Shaping the Past: Memory Month

Shaping the Past: Memory Month

The Goethe-Instituts of North America, Monument Lab Philadelphia, and the Bundeszentrale für politische Bildung / bpb (German Federal Agency for Civic Education) are proud to present Shaping the Past: Memory Month, a month-long virtual and in-person program series highlighting and discussing ongoing critical memory interventions in sites and spaces – and in particular, monuments – in North America and Germany. The program features Monument Lab transnational Fellows, as well as prominent international voices in the field.

Memory Month kicks off on October 8 and 9 with Monument Lab's Town Hall: Shaping the Past​, a series of digital keynote conversations and videos with some of the most interesting voices in this field. For the full program and to register for the event, visit: Town Hall: Shaping the Past.

The Town Hall features a series of four keynote conversations and video presentations from some of the most interesting memory workers working across the United States, Canada, Mexico, and Germany. Across two days of conversations, curators, writers, artists, and activists will discuss memory work across borders and the relationship between art and activism. Monument Lab Town Hall will explore critical and creative practices we might need towards monumental justice, education, and care.

Shaping the Past is partnership of the Goethe-Institut, Monument Lab, and the Bundeszentrale für politische Bildung (Federal Agency for Civic Education). The project connects to the activist and artistic work of local, national, and transnational movements as a reflection of memory culture and discusses new perspectives on forms of memory.

Speakers and Participants Include:

Arielle Julia Brown, Cannupa Hanska Luger, Ken Lum, Sue Mobley, Bonaventure Soh Bejeng Ndikung, Michelle Angela Ortiz, Paul Ramírez Jonas, Seph Rodney, Daniela Schiller, Jasmine Wahi, Mabel Wilson, and Mirjam Zadoff.

Monument Transnational Fellows 2021:

Hadi Al Khatib, Ulf Aminde, Tomie Arai, Sergio Beltrán-García, Thalia Fernández Bustamente, MADAD (Damon Davis, Mallory Rukhsana Nezam, and De Nichols), Ada Pinkston, Quentin VerCetty, Alisha B. Wormsley, and Patrick Weems.

Full Schedule: Oct 8 & 9

October 8, 12:00-3:00pm EDT  

Introductions by Partners 

Opening Performance
Curated by Arielle Julia Brown (Founder and Director, Black Spatial Relics)

12:15-1:30pm EDT
Curating Memory and Justice

To curate means to “care for” the stories and objects of others, in part by co-creating complex narratives that facilitate memory-making, remembrance, and collective mourning and acknowledgment. What kinds of frameworks and practices do curators, together with artists and the publics they serve, adopt to foreground questions of justice through their work?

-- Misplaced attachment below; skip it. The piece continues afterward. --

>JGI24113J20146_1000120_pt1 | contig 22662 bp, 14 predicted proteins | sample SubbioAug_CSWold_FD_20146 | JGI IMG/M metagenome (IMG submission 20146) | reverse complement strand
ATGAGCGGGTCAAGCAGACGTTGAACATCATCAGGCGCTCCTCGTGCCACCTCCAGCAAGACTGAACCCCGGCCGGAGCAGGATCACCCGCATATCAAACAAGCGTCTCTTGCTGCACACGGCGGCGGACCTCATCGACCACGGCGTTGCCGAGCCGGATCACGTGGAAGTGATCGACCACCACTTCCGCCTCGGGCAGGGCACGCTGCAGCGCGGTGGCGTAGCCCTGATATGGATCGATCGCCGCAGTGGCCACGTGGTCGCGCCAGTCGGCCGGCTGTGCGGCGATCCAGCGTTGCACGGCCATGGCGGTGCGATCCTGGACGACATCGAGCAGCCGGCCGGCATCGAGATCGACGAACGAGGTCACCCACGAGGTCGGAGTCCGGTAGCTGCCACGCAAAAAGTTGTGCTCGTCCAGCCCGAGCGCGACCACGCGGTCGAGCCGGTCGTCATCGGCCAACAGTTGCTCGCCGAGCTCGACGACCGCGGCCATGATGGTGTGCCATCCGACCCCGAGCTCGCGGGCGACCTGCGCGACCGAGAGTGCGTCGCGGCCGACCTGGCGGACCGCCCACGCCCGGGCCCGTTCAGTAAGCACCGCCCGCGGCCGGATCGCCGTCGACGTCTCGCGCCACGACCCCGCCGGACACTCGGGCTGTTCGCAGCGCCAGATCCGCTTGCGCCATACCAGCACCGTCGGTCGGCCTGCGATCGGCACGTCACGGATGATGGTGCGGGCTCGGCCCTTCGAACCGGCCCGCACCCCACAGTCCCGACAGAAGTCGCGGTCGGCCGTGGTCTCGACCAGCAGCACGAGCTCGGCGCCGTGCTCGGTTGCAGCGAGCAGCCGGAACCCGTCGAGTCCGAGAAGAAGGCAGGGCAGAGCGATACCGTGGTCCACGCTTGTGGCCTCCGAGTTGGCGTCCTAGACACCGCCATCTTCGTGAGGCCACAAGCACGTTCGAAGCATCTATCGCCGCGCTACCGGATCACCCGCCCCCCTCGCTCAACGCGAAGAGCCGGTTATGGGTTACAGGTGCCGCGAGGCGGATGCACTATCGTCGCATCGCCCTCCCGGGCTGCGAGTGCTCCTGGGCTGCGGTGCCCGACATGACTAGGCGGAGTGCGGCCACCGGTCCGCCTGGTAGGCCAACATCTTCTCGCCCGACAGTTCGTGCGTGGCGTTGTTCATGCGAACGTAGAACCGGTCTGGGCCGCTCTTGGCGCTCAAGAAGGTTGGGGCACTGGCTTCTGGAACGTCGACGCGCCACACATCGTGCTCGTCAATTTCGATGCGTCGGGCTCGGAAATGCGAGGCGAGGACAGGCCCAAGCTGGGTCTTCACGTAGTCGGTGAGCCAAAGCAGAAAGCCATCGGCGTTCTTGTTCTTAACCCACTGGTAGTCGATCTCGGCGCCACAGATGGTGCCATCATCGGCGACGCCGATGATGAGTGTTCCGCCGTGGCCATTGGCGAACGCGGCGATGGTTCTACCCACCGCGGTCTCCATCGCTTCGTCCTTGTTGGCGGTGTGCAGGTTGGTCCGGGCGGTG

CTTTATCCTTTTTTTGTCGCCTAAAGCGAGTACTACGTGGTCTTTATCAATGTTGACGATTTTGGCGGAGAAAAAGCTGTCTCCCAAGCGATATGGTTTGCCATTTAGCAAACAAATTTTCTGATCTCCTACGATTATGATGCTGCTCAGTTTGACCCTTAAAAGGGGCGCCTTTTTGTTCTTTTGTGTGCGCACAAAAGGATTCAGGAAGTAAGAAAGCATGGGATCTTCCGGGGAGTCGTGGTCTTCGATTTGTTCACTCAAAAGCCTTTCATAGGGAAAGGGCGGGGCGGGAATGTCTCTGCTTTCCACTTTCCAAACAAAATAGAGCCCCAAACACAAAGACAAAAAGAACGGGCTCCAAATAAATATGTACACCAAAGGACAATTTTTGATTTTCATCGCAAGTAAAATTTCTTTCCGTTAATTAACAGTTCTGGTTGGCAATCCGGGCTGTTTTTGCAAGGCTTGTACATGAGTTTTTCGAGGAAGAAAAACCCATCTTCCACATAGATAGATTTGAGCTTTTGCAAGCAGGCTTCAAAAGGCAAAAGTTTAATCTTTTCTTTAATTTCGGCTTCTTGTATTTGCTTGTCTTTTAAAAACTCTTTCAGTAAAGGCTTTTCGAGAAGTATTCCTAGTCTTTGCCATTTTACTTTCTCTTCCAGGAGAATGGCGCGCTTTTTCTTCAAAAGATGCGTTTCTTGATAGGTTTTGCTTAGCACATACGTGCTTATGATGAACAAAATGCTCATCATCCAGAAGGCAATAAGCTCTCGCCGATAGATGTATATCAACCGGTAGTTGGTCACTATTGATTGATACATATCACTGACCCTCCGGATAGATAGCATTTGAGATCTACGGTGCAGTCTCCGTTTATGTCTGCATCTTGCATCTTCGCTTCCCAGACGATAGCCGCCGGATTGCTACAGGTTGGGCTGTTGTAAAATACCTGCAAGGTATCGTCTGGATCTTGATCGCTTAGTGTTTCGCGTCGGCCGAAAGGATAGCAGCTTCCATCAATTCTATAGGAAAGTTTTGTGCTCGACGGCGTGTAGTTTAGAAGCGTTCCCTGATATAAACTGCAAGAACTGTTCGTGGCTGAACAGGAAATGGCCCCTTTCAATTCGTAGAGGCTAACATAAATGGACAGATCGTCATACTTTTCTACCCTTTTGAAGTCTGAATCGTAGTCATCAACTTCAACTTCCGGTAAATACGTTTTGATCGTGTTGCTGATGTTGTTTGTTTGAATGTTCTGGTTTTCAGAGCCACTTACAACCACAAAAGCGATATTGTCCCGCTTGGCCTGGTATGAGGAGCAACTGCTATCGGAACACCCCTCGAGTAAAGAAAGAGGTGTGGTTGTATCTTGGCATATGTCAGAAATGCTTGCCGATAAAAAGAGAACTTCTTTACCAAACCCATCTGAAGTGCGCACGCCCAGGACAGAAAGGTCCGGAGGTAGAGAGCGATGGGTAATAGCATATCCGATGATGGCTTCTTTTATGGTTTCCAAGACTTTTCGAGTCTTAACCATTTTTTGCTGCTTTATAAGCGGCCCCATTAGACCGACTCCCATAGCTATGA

Bonaventure Soh Bejeng Ndikung (Founder and Artistic Director, SAVVY Contemporary) and Jasmine Wahi (Social Justice Curator, Bronx Museum)

Moderated by Patricia Eunji Kim (Assistant Professor, New York University; Assistant Curator, Monument Lab)

1:30-1:45pm EDT
Video Presentations from the 2020 Monument Lab Transnational Fellows

1:45-3:00pm EDT
Art, Activism, and Shaping the Public Sphere

Art and performance create physical, virtual, and conceptual spaces for critical dialogue and political action. Art and activism lean on each other, opening up avenues for new alliances, coalitions, and kin relations in the service of equity and justice. What is the responsibility of the artist-as-activist to both their own and/or other communities?

Paul Ramírez Jonas (Artist; Professor, Hunter College) and Cannupa Hanska Luger (Artist)

Moderated by Michelle Angela Ortiz (Artist)

October 9, 12:00-3:00pm EDT   

Introductions by Tiffany Tavarez (Monument Lab) 

12:15-1:30pm EDT
Memory, Trauma, and Transformation

Public art and memorials carve out physical space to grapple with loss, pain, and trauma. Processes of mourning may register the ongoing weight of memory, as well as open new, transformative possibilities. What are the roles of public landscapes and spaces in contending with and addressing individual and collective memories and historical traumas?

Daniela Schiller (Associate Professor of Neuroscience and Psychiatry, Icahn School of Medicine) and Mabel Wilson (Professor of Architecture, Planning, and Preservation, Columbia University)

Moderated by Sue Mobley (Senior Research Scholar, Monument Lab)

1:30-1:45pm EDT
Video Presentations from the 2020 Monument Lab Transnational Fellows

1:45-3:00pm EDT
Confronting Art and History

From museums and galleries to the academy and non-profit organizations, culture workers are challenging institutions that are historically entrenched in colonialism and white supremacy to evolve and grow. How might institutions of art and history account and even atone for their participation in such systems of power? What might an ethics of equity and care look like in memory-work?

Seph Rodney (Senior Editor at Hyperallergic) and Mirjam Zadoff (Director, Munich Documentation Centre for the History of National Socialism)

Moderated by Ken Lum (Curatorial Advisor and Co-Founder, Monument Lab)

For the full schedule of Memory Month, visit: ​

More information on the 
Shaping the Past ​project can also be found on the websites of Monument Lab, and the Bundeszentrale für politische Bildung / bpb.

2020-10-08 12:00:00 2020-10-09 15:00:00 America/New_York Shaping the Past: Memory Month European Union Delegation in the US: Shaping the Past: Memory Month Goethe-Institut Washington, 1990 K Street NW, Suite 03, Washington, DC European Union Delegation in the US
October 8-9, 2020

12:00 PM - 3:00 PM